The CO2 storage potential of India is estimated to be between 3.8 and 4.6 Gt, in deep saline aquifers and depleted oil and gas fields[9]. The ‘Bombay High’ field, offshore from the city of Mumbai could be the site of a cluster of CCS infrastructure, however the storage capacity of the field is only 600 million tonnes which is not sufficient to store long term, high volumes of injected CO2.

The geoscience knowledge and skills that support discovering, assessing and deploying CCS technologies could be critical for helping developing countries to decarbonise.

How can geoscientists support development of CCS and what work remains?

At the 2019 Bryan Lovell Meeting, global deployment of CCS was acknowledged as vital for decarbonisation. CCS may be one of the only tools that the world has to decarbonise whether renewables are widely utilised in the developing world or not. Geoscientists need to work internationally, developing concepts for pilot schemes, as well as working with governments on regulatory and licensing frameworks encouraging CCS, and carbon trading mechanisms.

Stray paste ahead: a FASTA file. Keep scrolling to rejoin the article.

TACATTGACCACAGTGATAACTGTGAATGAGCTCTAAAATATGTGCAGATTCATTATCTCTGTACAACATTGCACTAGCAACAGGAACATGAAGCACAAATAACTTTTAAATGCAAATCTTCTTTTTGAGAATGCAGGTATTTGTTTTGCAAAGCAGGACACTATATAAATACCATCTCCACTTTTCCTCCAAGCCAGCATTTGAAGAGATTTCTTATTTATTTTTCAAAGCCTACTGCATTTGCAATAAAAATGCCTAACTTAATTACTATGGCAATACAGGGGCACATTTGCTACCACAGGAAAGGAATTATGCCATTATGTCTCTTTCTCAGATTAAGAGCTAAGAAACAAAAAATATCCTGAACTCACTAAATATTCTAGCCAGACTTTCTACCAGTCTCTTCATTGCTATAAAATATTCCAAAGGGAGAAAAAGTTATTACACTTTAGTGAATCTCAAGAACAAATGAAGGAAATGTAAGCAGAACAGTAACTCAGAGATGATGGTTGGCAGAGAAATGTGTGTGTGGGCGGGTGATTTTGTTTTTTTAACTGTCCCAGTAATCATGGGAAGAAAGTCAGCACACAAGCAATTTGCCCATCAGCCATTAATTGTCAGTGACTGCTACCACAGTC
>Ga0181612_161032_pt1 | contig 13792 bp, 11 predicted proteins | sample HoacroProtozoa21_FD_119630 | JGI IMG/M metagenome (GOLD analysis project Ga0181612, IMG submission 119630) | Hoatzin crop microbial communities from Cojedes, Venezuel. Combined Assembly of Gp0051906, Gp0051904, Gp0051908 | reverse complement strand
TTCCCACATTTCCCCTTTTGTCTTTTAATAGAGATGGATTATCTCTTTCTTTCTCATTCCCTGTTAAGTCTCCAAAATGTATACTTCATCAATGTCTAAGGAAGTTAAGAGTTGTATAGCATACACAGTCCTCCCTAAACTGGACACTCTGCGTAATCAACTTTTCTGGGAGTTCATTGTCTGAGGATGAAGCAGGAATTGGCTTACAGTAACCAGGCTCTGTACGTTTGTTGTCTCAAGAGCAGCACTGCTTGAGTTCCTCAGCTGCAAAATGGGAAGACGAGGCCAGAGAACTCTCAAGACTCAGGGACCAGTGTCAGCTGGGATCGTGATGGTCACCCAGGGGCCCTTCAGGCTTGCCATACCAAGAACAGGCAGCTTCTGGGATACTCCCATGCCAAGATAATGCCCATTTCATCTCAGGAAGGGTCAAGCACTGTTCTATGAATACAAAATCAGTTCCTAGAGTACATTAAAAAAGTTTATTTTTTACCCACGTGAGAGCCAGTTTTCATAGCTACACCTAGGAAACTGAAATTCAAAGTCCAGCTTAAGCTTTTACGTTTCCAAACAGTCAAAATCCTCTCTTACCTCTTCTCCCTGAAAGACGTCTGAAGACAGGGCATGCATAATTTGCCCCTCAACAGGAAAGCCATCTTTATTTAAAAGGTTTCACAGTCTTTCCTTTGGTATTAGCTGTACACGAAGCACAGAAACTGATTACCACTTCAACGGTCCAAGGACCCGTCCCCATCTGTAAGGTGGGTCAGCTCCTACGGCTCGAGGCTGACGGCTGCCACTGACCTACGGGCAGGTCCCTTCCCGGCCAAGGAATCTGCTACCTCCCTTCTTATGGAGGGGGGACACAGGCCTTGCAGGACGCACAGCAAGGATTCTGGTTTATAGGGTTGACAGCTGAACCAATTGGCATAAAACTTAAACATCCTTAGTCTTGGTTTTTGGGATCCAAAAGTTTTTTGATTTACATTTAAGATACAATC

Perhaps most of all, it is essential that the voice of geoscience is heard internationally, at the highest levels of decision making to achieve our goals set within the Paris agreement.

 

[1] International Energy Agency 2016. World Energy Outlook, 684pp

[2] International Energy Agency 2016. World Energy Outlook, 684pp

[3] Shearer, C. et al. 2017. Future CO2 emissions and electricity generation from proposed coal-fired power plants in India. Earth’s Future 5, 408–416

[4] Economist Aug 22nd 2019

[5] Miketa, A. and Saadi, N. 2015. Africa Power Sector: Planning and Prospects for Renewable Energy IRENA, 44pp

[6] Africa Progress Panel 2015. Power People Planet: seizing Africa’s Energy and Climate opportunities. 182pp

[7] Gies, E. 2016. Can wind and solar fuel Africa’s future? Nature 539, 20-22

[8] Council for Geoscience South Africa, 2010. Technical report on the geological storage of carbon dioxide in South Africa.

[9] Holloway et al. 2008. A Regional Assessment of the Potential for CO2 storage in the Indian Subcontinent. IEA GHG R&D Programme Report No. 2008/2, May 2008